Infinity Machine (2015) is a projected audiovisual computer program. It generates random phrases from all the words in the dictionary, accompanied by randomly selected pre-generated soundtracks and programmatic animations (that are generated in real time). The animations are symbolic representations of vital technologies that underpin the technological infrastructure of our society, and the sounds represent machinic processes that operate autonomously.
This work is a musing on how technology has become an end in itself, a sort of teleological driving force that is determining the direction that our society progresses in, rather than serving its needs. Another way is putting this is that we are starting to serve technology, rather than the other way around. This work runs infinitely, and will eventually generate every adjective-noun and adverb-verb combination possible. It exists because it can, not because it serves any purpose that is helpful to society, just like many of today's technologies. While it generates language in infinite variations, and is thus very "productive", what it produces is essentially meaningless, just like much of what our society produces. To a large extent, we are spinning our wheels and producing a lot of "sound and fury that signifies nothing".
This work is a computer program running in real time that models the exchange and accumulation of money capital, social capital, and power in a capitalist system. The mathematical rules that govern the simulation are based on the artist's understanding of how these forms of capital function, rather than any scientifically verified model. It is therefore a mathematical representation of a mental model, the way the artist imagines that capitalism functions.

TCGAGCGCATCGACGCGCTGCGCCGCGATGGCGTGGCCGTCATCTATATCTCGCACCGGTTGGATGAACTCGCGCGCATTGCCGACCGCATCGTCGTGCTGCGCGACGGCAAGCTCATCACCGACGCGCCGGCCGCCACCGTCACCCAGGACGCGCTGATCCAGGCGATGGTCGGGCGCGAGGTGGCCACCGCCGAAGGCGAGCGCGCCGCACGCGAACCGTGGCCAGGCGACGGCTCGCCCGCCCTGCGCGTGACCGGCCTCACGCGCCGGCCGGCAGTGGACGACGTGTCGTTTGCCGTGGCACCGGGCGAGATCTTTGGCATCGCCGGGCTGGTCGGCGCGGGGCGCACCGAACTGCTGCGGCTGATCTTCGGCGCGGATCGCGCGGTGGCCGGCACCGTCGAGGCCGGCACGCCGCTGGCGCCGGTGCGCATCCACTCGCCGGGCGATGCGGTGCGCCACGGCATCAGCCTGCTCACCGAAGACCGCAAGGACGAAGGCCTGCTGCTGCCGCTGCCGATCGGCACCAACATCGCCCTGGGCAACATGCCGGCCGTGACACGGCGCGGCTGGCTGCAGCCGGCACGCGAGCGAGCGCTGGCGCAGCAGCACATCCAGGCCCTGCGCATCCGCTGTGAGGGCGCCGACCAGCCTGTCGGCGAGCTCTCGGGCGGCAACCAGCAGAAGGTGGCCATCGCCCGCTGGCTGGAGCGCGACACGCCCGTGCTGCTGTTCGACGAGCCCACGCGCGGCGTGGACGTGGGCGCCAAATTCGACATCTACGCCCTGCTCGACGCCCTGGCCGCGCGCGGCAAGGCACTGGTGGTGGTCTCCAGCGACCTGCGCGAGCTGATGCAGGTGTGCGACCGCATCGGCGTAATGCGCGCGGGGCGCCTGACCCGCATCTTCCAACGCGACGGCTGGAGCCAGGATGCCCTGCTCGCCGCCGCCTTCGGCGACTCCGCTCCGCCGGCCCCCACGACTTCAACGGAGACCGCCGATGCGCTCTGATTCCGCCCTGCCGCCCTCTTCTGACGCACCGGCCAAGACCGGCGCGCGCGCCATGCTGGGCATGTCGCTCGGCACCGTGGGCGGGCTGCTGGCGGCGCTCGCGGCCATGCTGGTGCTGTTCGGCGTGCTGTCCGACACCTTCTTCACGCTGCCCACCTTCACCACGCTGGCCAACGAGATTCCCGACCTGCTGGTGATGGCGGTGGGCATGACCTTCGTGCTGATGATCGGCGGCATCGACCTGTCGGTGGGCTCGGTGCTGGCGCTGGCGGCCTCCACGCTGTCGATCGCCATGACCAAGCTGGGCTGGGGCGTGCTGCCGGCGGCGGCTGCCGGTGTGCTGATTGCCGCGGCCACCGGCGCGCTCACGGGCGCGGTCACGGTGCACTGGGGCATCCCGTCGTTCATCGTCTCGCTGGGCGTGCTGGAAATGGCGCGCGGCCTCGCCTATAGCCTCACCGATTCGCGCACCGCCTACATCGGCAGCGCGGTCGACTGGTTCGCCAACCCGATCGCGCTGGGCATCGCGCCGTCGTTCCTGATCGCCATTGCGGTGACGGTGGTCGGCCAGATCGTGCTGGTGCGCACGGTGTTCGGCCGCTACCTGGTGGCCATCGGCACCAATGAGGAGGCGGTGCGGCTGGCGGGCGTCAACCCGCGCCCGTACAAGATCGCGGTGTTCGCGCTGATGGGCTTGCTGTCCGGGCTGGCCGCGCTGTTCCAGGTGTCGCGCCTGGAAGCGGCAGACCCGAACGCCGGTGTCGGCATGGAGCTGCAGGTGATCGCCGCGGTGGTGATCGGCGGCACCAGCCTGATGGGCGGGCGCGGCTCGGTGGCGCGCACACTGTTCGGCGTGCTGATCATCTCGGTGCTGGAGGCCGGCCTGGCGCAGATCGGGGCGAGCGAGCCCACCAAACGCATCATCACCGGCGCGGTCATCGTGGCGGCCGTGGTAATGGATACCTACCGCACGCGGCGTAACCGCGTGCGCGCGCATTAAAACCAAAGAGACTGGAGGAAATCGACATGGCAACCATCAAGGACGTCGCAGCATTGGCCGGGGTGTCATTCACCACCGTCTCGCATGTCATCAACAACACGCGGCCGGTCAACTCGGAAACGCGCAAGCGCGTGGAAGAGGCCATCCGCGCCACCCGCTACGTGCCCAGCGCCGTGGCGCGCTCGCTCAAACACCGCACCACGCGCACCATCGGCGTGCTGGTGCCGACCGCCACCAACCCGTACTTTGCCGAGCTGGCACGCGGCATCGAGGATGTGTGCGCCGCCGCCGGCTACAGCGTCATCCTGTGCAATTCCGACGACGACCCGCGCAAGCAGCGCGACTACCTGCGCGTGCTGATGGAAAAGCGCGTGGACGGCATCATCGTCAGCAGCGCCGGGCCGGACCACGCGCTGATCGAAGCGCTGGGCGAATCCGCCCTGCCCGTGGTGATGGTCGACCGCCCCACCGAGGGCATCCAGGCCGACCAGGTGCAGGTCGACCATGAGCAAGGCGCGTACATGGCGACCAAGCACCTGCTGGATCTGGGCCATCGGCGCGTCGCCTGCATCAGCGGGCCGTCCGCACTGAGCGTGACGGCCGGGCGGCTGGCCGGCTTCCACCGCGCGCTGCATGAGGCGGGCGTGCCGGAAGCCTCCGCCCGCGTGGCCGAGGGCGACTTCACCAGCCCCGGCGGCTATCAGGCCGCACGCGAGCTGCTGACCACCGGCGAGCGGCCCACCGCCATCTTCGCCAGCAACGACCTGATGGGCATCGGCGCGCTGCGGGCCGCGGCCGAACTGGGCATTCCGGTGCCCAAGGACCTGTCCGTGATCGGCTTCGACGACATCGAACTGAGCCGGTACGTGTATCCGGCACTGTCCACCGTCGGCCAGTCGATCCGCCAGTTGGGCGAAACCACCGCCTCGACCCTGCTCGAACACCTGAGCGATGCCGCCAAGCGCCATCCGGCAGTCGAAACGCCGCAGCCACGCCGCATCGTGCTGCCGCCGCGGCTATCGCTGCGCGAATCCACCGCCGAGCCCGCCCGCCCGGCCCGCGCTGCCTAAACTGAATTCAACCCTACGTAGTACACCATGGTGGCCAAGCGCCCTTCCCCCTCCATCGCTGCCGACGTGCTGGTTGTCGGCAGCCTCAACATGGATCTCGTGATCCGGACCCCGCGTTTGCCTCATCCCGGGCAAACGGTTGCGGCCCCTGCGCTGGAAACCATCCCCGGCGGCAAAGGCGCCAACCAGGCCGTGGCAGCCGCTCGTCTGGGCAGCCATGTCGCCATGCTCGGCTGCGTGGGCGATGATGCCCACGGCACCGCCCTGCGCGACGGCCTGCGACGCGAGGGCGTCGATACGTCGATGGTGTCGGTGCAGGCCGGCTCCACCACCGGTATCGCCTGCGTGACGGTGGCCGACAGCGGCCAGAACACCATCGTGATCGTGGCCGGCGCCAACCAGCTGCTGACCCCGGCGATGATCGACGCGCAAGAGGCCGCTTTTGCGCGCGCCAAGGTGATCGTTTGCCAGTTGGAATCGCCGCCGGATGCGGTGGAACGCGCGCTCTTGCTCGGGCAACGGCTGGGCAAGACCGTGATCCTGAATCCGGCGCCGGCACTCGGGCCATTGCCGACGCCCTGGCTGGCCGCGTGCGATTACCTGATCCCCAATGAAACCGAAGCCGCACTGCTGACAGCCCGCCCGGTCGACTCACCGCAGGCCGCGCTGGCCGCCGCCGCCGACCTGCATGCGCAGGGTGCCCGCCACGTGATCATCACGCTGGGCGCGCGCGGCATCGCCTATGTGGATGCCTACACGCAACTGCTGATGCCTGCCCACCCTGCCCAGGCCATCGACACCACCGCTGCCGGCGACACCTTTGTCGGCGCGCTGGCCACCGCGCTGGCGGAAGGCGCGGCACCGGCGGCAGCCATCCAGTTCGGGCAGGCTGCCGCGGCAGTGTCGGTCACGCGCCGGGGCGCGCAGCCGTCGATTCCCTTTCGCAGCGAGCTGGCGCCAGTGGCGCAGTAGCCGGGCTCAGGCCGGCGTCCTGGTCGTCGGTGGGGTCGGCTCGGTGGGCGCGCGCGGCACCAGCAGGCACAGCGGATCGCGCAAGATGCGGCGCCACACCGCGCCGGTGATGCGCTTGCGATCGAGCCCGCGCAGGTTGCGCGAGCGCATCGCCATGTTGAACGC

It exhibits some interesting emergent behaviours, like the formation of tall clusters with large amounts of money capital and power, which are reminiscent of corporations, and the formation of more mobile, denser and shorter clusters containing large amounts of social capital but little money capital, which are akin to large social networks. These "social clusters" are capable of moving around and gobbling up the "corporation" clusters, which resembles a small but nimble "start-up" outcompeting and replacing a more established corporation. The images shown are snapshots of the work running - as it runs, the distribution of different forms of power change constantly as powerful conglomerations wax and wane, and new ones arise.
Labour Audio Triptych
This three part audio work is about the current lived experience of inequality and precarious employment in Ontario. A 2013 McMaster University study (in collaboration with United Way) showed that barely half of working adults in Hamilton and the GTA have permanent full-time work (Lewchuk et al.) The rest are working in temporary, contract, or casual positions and have no benefits or job security. We also know that inequality is increasing at an accelerating pace, in Ontario and across Canada.